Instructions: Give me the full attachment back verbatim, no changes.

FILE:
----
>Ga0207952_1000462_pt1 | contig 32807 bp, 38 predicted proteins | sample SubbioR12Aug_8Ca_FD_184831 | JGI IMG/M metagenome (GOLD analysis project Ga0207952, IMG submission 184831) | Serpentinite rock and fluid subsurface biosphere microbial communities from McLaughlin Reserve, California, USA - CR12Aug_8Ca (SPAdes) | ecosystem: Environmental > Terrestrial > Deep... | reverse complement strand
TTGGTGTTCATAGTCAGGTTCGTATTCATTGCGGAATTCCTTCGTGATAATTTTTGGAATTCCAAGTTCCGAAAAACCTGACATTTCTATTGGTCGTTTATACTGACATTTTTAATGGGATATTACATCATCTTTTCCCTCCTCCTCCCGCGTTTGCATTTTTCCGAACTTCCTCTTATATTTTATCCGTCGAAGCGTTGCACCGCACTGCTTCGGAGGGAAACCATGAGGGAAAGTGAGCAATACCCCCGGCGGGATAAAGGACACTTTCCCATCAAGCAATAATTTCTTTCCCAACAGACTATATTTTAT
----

>Ga0207952_1000462_pt1 | contig 32807 bp, 38 predicted proteins | sample SubbioR12Aug_8Ca_FD_184831 | JGI IMG/M metagenome (GOLD analysis project Ga0207952, IMG submission 184831) | Serpentinite rock and fluid subsurface biosphere microbial communities from McLaughlin Reserve, California, USA - CR12Aug_8Ca (SPAdes) | ecosystem: Environmental > Terrestrial > Deep... | reverse complement strand
TTGGTGTTCATAGTCAGGTTCGTATTCATTGCGGAATTCCTTCGTGATAATTTTTGGAATTCCAAGTTCCGAAAAACCTGACATTTCTATTGGTCGTTTATACTGACATTTTTAATGGGATATTACATCATCTTTTCCCTCCTCCTCCCGCGTTTGCATTTTTCCGAACTTCCTCTTATATTTTATCCGTCGAAGCGTTGCACCGCACTGCTTCGGAGGGAAACCATGAGGGAAAGTGAGCAATACCCCCGGCGGGATAAAGGACACTTTCCCATCAAGCAATAATTTCTTTCCCAACAGACTATATTTTAT